Stephen King’s Cat’s Eye is a remarkable film. During Stephen King’s first cinematic hay day in the 1980s, anthology movies and shows were in fashion. While television programs like the new Twilight Zone and Tales From the Darkside astounded television audiences, movies like Creepshow excited the theater going fans. After the success of King’s Creepshow he doubled up and brought forth his next anthology gem, Cat’s Eye. Mr. King’s seventieth birthday was just a few weeks ago, so we are looking back on Cat’s Eye and what makes this film such a joy to watch.
Fresh off the success of King’s Firestarter, young Drew Berrymore was cast in another King film, this time the anthology Cat’s Eye. Although not in full action until the third act, Berrymore is the glue that holds this feline masterpiece together. She serves as a sort of narrator between the stories, calling out in desperation to her furry savior. The film is in three short stories. The first two are adaptations taken from King’s short story collection Night Shift, and the third act is entirely original to the film itself.
The first story stars a young James Woods as wanna be quitter Dick Morrison, and is titled Quitters Inc. Dick is persuaded by his friend to join Quitters Inc., a unique program to stop smoking. Through unique measures, worse and worse things happening to Dick and his family, the company is determined to make him quit. They first display their methods to Dick by locking an alley cat they have caught in an electric filled room, watching it jump. As a child this scene traumatized me, i was upset for the cat, not really understanding what the intentions were for poor Dick.
There are various scenes throughout this short journey that cements itself into the reader’s mind. The major one for me is a dinner party that Dick attends, where he mentally (or not?) perceives the owner of Smokers Inc. dancing down the stairs singing the Police’s iconic song Every Breath You Take. I’m not going to spoil all the fun for those of you who have not seen this film, but let’s just say it ends in typical Stephen King fashion.
Round two of this movie is titled The Ledge and is a breathtaking journey all it’s own. The story takes place in Atlantic City, a town that was enjoying a renaissance all it’s own in the eighties and has since gone down hill. Johnny Norris is romantically involved with a woman that is married to a gambler and crime boss by the name of Cressner. Cressner, a man to bet on anything, offers Norris a bet of his own; if he can circumnavigate the outside of the high rise apartment complex, Cressner will offer his wife a divorce allowing Norris and Mrs. Cressner to be together. However, and here’s the kicker, if he refuses he will have Norris set up on a possession of drugs charge that will send him away for a long time and leave his love to the grimy hands of her husband.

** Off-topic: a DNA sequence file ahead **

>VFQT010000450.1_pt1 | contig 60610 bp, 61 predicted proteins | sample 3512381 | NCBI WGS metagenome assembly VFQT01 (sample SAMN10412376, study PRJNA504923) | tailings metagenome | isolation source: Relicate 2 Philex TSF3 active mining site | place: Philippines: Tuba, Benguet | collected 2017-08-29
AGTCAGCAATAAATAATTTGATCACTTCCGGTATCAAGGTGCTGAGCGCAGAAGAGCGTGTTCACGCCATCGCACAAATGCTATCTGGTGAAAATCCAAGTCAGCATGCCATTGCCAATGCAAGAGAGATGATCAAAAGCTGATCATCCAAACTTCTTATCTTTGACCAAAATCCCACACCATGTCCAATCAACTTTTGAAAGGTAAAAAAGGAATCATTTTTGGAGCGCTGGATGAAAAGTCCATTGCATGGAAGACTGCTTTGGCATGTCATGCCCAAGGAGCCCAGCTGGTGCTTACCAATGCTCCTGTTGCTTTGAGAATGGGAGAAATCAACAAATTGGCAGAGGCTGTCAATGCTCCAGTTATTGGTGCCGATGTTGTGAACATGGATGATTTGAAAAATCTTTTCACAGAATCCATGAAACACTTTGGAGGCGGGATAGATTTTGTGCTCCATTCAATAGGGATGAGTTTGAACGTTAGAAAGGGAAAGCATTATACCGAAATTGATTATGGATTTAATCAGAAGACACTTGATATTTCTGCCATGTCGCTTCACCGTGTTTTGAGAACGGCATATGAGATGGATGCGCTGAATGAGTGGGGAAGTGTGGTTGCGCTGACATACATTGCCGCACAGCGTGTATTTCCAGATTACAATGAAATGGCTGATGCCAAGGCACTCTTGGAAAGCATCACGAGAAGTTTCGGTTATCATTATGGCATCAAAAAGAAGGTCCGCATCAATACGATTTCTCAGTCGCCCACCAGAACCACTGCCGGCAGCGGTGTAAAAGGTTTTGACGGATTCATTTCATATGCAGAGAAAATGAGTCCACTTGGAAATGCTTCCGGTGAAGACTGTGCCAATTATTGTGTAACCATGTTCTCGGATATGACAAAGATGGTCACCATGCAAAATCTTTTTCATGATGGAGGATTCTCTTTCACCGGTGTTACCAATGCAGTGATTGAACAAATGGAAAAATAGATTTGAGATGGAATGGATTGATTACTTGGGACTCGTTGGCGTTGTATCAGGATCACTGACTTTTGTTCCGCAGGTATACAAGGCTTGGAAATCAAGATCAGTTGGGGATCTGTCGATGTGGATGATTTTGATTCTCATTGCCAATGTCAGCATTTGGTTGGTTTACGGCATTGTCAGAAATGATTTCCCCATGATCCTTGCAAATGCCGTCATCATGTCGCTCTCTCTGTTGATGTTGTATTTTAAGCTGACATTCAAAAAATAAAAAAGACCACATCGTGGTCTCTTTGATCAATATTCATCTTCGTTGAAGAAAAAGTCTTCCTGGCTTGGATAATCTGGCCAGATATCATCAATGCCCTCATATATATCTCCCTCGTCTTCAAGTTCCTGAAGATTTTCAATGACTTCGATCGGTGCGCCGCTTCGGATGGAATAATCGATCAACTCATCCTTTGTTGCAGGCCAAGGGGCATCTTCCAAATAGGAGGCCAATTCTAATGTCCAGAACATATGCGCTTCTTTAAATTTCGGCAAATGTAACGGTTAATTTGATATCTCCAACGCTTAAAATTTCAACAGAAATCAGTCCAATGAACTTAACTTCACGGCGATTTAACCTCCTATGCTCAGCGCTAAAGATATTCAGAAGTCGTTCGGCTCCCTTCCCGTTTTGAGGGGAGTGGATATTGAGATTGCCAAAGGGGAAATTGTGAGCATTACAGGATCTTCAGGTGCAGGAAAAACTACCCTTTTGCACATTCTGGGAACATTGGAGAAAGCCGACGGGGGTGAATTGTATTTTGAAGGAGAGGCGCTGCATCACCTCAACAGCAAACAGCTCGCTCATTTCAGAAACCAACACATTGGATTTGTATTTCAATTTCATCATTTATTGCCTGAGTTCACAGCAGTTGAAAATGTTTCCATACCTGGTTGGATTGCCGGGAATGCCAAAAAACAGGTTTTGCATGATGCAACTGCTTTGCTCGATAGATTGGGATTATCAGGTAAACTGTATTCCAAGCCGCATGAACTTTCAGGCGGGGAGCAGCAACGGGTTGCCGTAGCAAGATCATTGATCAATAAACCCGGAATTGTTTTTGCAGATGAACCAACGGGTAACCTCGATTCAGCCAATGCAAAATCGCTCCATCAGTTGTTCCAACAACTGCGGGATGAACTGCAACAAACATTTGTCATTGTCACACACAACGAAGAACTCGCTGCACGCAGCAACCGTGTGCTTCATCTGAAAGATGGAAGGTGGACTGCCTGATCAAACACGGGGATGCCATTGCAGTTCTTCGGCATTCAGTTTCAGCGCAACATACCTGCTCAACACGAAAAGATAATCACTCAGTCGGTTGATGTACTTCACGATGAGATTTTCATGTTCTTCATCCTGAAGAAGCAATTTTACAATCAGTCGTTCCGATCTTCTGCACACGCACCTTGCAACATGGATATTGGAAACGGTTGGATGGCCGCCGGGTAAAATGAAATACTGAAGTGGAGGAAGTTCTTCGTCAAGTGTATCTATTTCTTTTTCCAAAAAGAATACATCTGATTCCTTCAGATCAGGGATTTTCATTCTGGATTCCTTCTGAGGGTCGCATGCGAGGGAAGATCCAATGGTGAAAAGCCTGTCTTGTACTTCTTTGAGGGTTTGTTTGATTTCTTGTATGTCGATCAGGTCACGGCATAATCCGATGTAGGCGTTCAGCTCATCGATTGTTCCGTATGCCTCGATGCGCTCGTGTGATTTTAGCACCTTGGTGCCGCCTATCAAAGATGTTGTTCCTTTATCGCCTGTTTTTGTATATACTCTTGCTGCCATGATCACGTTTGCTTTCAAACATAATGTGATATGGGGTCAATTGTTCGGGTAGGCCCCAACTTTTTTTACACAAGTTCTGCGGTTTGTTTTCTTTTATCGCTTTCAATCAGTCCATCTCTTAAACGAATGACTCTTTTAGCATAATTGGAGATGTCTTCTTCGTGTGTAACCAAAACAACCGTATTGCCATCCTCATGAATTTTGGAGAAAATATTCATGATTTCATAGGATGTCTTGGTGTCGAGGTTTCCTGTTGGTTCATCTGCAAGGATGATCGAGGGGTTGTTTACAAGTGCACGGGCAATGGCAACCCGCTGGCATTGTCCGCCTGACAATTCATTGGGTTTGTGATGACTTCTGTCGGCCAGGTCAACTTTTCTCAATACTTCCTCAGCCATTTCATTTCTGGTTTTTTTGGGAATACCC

Norris agrees and is left to not only traverse his way around the skyscraper, but to endure multiple tests of endurance that Cressner places on him. This is a great short for its time and one that the viewer will not soon forget. Since my intention of writing this article is for the reader to want to watch this great piece for the first time, again I will not reveal the ending. But it’s one to keep you on your toes!!!
The third and final installment in this grand anthology is titled General. Drew Berrymore plays Amanda, a young girl that is haunted every night by a troll that lives within her walls. Her cat General, the same cat that has been traveling to her the entire film, helps to keep the troll away. However, there is one problem; Amanda’s mom doesn’t want General in the house and begins to put her out every night. The mother is put off by the cat, claiming that cat’s steal children’s breaths in their sleep. One night the troll comes through the wall and kills the parakeet Polly that stays in Amanda’s room.
Amanda’s mom is pissed and takes General to the animal shelter where he will be euthanized the next day. While the cat is away, the troll once again emerges from the wall and attempts to steal Amanda’s breath. General escapes the animal shelter as the staff is coming in to feed him his last meal and runs home entering the house via the chimney.
Then comes the showdown between the troll in the wall and General. The cat stands firm for her little girl and best friend, doing what she needs to do ending in a spectacular flight.
Cat’s Eye is a truly fun film, and one that mixes well with the rest of King’s cinematic films. If you have never had the chance to see this film I highly recommend it. Cat’s Eye is currently available on Blu-ray and DVD.